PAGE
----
sedentary death syndrome
America's alarming girth growth, say Blair and numerous other health
experts, is directly related to "physical activity being engineered out of
daily life." ... Although numerous studies have demonstrated that lifestyle
activities, such as climbing stairs and parking in the farthest space, can
provide health benefits similar to those gained in a gym workout, Blair
says our society has created a "toxic environment" that discourages
movement. Streets are often too dangerous for pedestrians to cross,
stairwells are frequently hidden, and parks in some areas are unsafe.
Foreyt and Blair are among a growing number of health experts calling for
public health initiatives to help Americans meet the U.S. surgeon general's
recommendation to accumulate 30 minutes of moderate activity on most days.
"Restoring physical activity into our daily routine represents a critical
goal," says pediatrician William Dietz, director of the division of
nutrition and physical activity at the federal Centers for Disease Control
and Prevention in Atlanta. "This may involve changes as mundane as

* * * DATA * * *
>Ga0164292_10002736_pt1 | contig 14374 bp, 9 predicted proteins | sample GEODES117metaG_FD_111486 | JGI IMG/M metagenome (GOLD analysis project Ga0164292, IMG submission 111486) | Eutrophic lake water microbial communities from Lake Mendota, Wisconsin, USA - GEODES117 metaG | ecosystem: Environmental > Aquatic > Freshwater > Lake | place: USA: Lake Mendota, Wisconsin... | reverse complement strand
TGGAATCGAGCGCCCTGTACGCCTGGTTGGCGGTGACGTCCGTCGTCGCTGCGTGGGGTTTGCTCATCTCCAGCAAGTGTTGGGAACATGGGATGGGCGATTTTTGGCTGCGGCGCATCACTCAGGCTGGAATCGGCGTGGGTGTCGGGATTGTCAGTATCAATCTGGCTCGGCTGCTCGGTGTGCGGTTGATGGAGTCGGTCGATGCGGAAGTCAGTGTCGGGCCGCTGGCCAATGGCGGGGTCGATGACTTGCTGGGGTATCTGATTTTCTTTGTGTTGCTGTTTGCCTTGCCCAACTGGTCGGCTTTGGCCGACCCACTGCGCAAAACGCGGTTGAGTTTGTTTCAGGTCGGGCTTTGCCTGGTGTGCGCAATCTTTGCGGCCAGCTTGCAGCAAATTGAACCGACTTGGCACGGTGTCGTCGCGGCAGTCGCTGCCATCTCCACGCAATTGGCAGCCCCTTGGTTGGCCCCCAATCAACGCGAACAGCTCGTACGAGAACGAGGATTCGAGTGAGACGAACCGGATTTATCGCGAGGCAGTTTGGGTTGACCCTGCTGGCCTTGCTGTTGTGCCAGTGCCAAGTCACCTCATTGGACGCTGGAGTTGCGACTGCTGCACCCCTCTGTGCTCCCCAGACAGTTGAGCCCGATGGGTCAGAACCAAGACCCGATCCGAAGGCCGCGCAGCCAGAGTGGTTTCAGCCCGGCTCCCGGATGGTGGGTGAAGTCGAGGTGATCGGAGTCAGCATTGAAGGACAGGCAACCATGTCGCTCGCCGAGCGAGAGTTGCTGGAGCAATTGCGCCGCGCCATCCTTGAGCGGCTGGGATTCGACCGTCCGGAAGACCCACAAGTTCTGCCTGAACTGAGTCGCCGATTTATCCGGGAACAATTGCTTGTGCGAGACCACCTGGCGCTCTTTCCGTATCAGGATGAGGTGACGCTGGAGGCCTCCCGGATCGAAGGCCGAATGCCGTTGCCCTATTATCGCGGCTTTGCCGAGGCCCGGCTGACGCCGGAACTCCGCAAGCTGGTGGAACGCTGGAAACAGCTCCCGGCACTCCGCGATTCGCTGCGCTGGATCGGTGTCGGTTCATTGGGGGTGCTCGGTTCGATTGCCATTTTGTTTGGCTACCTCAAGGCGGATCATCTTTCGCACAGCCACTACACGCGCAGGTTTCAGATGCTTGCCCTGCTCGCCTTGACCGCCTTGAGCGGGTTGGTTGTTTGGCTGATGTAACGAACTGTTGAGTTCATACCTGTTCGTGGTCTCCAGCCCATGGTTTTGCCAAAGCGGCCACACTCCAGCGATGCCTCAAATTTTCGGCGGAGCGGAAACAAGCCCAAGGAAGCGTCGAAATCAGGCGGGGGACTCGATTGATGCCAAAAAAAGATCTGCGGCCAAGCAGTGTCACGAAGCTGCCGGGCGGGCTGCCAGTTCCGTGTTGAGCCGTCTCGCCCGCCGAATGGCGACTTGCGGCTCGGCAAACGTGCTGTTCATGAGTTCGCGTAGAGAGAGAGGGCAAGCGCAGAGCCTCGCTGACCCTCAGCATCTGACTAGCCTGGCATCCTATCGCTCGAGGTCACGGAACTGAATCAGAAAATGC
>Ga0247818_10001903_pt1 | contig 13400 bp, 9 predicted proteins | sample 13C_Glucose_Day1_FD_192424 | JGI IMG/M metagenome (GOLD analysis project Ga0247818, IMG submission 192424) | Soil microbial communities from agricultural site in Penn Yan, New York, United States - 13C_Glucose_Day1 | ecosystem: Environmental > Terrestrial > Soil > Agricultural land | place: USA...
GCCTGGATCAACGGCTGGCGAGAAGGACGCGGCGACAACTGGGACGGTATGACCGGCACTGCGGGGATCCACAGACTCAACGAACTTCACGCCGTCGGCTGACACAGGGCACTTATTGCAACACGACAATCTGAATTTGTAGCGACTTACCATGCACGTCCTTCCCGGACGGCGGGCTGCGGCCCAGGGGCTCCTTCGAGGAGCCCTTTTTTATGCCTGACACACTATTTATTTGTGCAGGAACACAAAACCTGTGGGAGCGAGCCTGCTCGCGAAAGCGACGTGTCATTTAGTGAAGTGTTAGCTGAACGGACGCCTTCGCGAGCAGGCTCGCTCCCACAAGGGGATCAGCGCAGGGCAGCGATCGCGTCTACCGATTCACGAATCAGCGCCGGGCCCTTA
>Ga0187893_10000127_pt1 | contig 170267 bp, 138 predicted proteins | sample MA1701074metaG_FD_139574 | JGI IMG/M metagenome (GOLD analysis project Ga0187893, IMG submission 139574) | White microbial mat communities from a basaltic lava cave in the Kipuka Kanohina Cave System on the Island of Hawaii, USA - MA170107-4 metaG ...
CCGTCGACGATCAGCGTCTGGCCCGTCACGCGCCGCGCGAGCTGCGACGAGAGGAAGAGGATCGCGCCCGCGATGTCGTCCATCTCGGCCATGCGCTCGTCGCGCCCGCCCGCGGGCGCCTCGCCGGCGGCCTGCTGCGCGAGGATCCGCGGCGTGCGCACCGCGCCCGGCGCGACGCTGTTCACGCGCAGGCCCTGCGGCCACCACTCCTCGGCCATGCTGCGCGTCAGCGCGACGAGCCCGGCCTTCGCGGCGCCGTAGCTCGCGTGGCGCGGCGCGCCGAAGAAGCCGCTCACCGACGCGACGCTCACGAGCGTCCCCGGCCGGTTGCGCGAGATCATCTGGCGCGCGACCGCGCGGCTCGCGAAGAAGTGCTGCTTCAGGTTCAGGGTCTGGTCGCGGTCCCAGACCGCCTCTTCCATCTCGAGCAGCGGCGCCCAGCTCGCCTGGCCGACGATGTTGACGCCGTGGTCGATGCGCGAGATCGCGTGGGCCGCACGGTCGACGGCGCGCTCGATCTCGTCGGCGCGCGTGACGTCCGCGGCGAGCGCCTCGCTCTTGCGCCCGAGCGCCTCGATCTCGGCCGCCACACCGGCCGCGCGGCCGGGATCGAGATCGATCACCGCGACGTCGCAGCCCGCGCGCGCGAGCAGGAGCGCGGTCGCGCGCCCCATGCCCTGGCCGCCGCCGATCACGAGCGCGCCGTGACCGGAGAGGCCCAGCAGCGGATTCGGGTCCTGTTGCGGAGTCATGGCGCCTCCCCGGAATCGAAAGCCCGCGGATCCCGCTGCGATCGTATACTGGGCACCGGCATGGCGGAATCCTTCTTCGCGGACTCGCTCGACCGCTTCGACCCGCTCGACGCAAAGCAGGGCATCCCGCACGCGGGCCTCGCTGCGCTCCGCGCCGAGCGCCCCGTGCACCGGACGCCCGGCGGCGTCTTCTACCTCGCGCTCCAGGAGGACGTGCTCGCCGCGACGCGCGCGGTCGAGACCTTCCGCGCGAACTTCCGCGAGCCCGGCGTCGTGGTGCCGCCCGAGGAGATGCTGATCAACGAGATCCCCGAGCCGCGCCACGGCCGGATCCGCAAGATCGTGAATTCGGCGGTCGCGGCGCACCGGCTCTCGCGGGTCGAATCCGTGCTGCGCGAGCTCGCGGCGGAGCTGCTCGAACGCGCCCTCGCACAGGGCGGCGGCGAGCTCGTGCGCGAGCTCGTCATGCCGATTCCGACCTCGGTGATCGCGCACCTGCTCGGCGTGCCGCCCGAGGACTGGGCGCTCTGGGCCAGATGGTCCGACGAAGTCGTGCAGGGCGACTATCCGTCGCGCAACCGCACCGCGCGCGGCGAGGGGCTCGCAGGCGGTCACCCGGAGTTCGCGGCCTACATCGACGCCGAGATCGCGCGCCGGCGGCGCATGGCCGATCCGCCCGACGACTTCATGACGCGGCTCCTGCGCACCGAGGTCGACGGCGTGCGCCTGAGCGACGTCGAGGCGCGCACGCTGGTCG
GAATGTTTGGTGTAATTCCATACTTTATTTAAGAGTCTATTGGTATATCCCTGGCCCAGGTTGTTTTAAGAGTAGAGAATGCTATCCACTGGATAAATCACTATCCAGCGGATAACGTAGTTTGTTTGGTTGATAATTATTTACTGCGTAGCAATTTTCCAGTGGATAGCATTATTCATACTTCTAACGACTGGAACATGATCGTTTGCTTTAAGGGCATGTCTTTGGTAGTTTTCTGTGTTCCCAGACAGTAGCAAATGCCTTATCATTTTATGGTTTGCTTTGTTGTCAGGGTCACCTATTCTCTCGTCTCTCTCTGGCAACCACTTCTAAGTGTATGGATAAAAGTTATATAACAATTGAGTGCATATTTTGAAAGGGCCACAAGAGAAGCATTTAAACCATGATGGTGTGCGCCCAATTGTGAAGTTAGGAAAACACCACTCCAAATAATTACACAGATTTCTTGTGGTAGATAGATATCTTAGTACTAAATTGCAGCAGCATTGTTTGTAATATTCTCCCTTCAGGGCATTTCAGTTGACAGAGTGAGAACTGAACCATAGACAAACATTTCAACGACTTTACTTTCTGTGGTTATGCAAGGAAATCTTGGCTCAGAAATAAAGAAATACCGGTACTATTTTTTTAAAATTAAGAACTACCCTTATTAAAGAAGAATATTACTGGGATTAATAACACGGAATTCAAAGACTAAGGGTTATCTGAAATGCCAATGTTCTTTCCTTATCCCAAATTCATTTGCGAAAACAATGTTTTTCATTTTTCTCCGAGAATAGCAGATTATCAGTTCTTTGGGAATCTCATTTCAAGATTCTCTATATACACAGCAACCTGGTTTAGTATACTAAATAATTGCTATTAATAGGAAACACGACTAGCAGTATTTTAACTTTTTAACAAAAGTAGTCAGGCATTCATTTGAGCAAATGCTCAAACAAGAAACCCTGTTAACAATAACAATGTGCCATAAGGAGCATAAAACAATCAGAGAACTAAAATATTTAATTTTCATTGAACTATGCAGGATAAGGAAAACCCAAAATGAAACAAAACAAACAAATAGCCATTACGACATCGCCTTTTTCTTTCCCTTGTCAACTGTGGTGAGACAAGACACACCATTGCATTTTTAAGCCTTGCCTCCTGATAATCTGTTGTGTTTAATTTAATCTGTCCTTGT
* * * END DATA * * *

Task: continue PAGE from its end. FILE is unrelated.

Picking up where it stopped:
improving the location and appearance of stairwells or as complex as the
redesign of communities."
"Physical inactivity costs America more than $150 billion a year," says
Frank Booth, a physiologist at the University of Missouri, Columbia, and
executive director of Researchers Against Inactivity-Related Disorders
(www.ridinactivity.org), a 2-year-old group of more than 300 health
scientists and educators from around the country who have "declared war on
Booth has coined the term "sedentary death syndrome," or SeDS, to help
people recognize that a major cause of death in the U.S. is sedentary
living. He plans to travel to Capitol Hill this spring to lobby for
legislation and funding to help activate sedentary Americans.
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